retirement and assisting them in migrating to other systems.
- Archive. The existing data, code, documentation, and other
system artifacts must be properly archived so that it may be restored at a
future date if required.
System removal. This is often a complex
task, as you must migrate and convert data, turn off access and remove all
vestiges of the retiring system, and update all the others systems that
interacted with the retiring system. It’s a good idea to take a complete
backup of your system before you begin just in case you need to recreate the
system in a hurry.
From the point of view of the EUP disciplines, the following occurs:
Although it is a phase in the EUP most retirement efforts
are managed as a separate project. Simple systems are usually retired within a
single iteration, during which the stakeholders are notified that the system is
going away, access is turned off in an orderly fashion, and the system and
documentation are removed. Of course, for non-trivial systems, this still
entails a fair amount of work. Notifications must go out to all stakeholders,
plans for alternate means of continued functionality must be made, and all
vestiges of the systems must be found and removed.
Large, complex, or heavily used systems may require
multiple iterations. It’s not uncommon to retire systems that handle critical
business functionality by running the system to be retired and the system that
is replacing it in parallel for a period of time to ensure that the
functionality is working properly in the new system. Only when the stakeholders
are satisfied that the new system is satisfactory is the old system shut down.
This provides the ability to verify that the new system is functionality
appropriately by comparing it to the results of the old systems and also the
option to quickly revert back to the old system if something goes wrong. It may
add significant costs, however, in terms of hardware, support, and time spent
running multiple systems in parallel and is often done only for crucial systems.
Another variation is to retire the system incrementally –
just as systems are developed incrementally, they’re often retired incrementally
too. Portions of the systems are removed in parallel with the addition of
similar functionality in other system(s). This can be much easier to manage
that attempting to do it all at once, although it may take longer to do. The
impact on users must be considered when attempting this – what is easier on them
to retire it all at once or would they prefer to be migrated to the new system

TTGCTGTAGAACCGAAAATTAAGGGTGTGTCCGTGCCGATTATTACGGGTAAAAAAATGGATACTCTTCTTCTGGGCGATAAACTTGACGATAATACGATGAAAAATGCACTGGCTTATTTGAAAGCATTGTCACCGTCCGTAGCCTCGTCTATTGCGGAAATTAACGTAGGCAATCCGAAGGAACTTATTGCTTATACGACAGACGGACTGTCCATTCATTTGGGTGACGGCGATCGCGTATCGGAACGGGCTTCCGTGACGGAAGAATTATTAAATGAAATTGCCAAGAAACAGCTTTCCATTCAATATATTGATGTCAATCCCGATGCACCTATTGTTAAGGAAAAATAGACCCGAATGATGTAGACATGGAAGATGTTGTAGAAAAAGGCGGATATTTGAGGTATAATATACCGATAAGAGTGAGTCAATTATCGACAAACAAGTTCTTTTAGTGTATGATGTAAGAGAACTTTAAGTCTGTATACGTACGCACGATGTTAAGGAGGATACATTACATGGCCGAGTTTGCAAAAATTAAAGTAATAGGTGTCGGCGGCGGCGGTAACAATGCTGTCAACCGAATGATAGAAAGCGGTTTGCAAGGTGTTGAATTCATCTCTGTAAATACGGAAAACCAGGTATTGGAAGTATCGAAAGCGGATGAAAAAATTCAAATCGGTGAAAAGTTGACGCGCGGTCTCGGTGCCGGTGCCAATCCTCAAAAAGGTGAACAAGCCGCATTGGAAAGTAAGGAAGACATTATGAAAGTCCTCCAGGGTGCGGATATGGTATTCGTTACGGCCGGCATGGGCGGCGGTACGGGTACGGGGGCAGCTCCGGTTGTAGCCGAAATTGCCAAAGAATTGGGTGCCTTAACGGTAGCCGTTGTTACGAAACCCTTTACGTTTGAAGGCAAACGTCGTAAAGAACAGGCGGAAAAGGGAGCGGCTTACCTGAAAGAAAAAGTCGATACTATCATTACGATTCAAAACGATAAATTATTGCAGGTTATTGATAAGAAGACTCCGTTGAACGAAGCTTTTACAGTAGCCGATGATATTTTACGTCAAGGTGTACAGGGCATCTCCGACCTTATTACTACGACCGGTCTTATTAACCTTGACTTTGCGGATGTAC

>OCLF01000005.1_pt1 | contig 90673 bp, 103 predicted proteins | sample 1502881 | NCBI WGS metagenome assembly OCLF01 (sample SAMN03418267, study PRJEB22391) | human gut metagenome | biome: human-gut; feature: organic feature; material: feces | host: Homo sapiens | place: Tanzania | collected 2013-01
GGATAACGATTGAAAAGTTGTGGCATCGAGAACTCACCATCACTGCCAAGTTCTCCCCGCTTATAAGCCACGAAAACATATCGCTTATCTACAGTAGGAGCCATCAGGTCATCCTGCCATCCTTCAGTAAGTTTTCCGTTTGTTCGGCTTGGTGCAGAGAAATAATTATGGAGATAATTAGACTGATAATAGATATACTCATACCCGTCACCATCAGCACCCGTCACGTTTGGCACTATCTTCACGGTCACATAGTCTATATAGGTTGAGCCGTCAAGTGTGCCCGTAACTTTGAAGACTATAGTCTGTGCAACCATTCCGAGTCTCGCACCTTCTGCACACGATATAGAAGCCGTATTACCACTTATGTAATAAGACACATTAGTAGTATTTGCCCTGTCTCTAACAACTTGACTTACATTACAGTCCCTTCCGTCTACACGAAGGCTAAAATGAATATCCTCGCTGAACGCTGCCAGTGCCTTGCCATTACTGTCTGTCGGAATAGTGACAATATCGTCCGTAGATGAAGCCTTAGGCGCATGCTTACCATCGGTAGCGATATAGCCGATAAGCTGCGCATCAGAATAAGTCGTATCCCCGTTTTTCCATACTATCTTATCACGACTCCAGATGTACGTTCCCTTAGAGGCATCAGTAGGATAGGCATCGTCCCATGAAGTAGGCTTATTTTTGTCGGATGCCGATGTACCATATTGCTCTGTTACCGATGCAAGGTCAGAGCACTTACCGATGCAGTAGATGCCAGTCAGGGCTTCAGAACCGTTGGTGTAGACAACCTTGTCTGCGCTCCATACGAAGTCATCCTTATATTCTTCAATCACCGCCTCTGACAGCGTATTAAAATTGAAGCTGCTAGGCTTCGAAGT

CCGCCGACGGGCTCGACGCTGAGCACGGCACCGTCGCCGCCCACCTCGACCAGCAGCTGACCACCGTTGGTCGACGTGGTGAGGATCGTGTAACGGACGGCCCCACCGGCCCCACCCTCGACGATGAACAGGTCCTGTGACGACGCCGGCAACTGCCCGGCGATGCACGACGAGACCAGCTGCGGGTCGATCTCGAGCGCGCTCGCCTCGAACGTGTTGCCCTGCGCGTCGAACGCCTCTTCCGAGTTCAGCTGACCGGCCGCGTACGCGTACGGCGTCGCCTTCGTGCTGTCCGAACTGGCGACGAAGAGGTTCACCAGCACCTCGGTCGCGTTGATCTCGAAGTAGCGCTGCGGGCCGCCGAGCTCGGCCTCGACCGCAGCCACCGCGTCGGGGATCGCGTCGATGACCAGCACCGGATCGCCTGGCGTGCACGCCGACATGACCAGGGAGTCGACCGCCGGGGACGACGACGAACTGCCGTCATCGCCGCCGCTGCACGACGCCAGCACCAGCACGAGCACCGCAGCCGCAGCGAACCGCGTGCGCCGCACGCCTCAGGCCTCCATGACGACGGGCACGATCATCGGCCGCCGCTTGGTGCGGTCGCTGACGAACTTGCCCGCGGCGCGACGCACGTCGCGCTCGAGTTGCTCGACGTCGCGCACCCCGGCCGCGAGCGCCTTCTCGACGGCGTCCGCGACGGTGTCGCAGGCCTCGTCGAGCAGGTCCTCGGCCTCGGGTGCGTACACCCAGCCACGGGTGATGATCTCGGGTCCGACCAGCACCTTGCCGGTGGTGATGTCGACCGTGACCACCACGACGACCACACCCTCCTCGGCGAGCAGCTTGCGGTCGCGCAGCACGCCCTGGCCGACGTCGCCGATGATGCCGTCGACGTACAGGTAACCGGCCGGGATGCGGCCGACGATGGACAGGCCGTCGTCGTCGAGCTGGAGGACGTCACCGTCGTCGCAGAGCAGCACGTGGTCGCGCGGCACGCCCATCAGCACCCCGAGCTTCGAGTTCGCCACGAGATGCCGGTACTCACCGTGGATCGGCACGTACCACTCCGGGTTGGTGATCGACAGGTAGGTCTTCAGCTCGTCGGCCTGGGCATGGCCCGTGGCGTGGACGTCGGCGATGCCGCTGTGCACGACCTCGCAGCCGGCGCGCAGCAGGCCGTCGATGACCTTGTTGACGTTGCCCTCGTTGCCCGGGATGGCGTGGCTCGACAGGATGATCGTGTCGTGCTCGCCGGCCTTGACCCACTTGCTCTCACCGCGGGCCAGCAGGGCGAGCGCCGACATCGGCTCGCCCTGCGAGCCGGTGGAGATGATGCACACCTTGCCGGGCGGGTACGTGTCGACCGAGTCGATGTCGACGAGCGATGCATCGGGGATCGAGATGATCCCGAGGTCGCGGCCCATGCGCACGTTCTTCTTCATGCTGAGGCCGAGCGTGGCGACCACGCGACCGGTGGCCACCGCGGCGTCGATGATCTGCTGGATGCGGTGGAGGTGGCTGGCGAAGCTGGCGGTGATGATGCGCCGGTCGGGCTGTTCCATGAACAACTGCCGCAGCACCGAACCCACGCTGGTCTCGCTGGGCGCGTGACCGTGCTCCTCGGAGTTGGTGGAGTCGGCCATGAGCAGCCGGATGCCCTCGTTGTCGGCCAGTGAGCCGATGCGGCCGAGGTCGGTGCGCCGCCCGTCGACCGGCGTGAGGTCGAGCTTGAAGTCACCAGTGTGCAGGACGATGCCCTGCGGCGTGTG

As you see in Figure 3 the Retirement
phase ends with the Release Retirement (RET) milestone. The RET milestone
determines whether the system has been successfully removed. At this milestone,
you must have answers to the following questions:
- Analysis and Design. If the functionality of the system is to be
provided by other system(s), then analysis and design of that effort is
done. This typically includes a comprehensive analysis of the existing
system, often called legacy analysis, to identify its coupling to other
systems. The redesign and rework of other existing systems so that they no
longer rely on the system being retired must be done. In addition, programs
to remove the system and its data are designed.
- Implementation. Programs to remove the system and its data are
developed. As necessary, changes are made to other systems that interface
with the system to be retired and data are archived or migrated to other
- Test. Programs to be used to retire the system are tested, as
are systems that interfaced with the system after those systems are updated.
- Deployment. One of the final steps in the Retirement phase is
the actual removal of the system. This entails removing the code and the
data, translating remaining legacy data as appropriate, and deleting any
scheduled jobs (including backups).
- Configuration and Change Management. Change requests and defect
reports received during the Retirement phase against the outgoing system are
typically not accepted although they may be reassigned to alternate
systems. Fixes are rarely applied to a system that is slated to be removed
and enhancement requests may be rejected entirely. The final configuration
of the system to be retired is archived appropriately.
- Project Management. Activities in the retirement phase are
managed, just as with other phases.
- Environment. Support environments are modified as needed during
the Retirement phase.
- Operations and Support. The release to be retired must still be
operated and supported until it is finally removed. Support is typically
minimized during this phase as users are encouraged to discontinue use of
the retired system.
- Portfolio Management. Portfolio managers must assess the impact
of the removal of a system on the overall enterprise portfolio and react
accordingly. They may examine the loss of major functionality, for example,
and approve projects that provide something similar.
- Enterprise Architecture. The enterprise architects must update
their “as is” models to reflect the fact that the system has been removed.
- Enterprise Administration. Retiring systems often require
configuration changes to the enterprise to reflect the removal of the
Figure 3. The phases and
milestones of the EUP.
What are the impacts to the business resulting from the
system removal? Are they acceptable to the stakeholders?
Was the system successfully removed?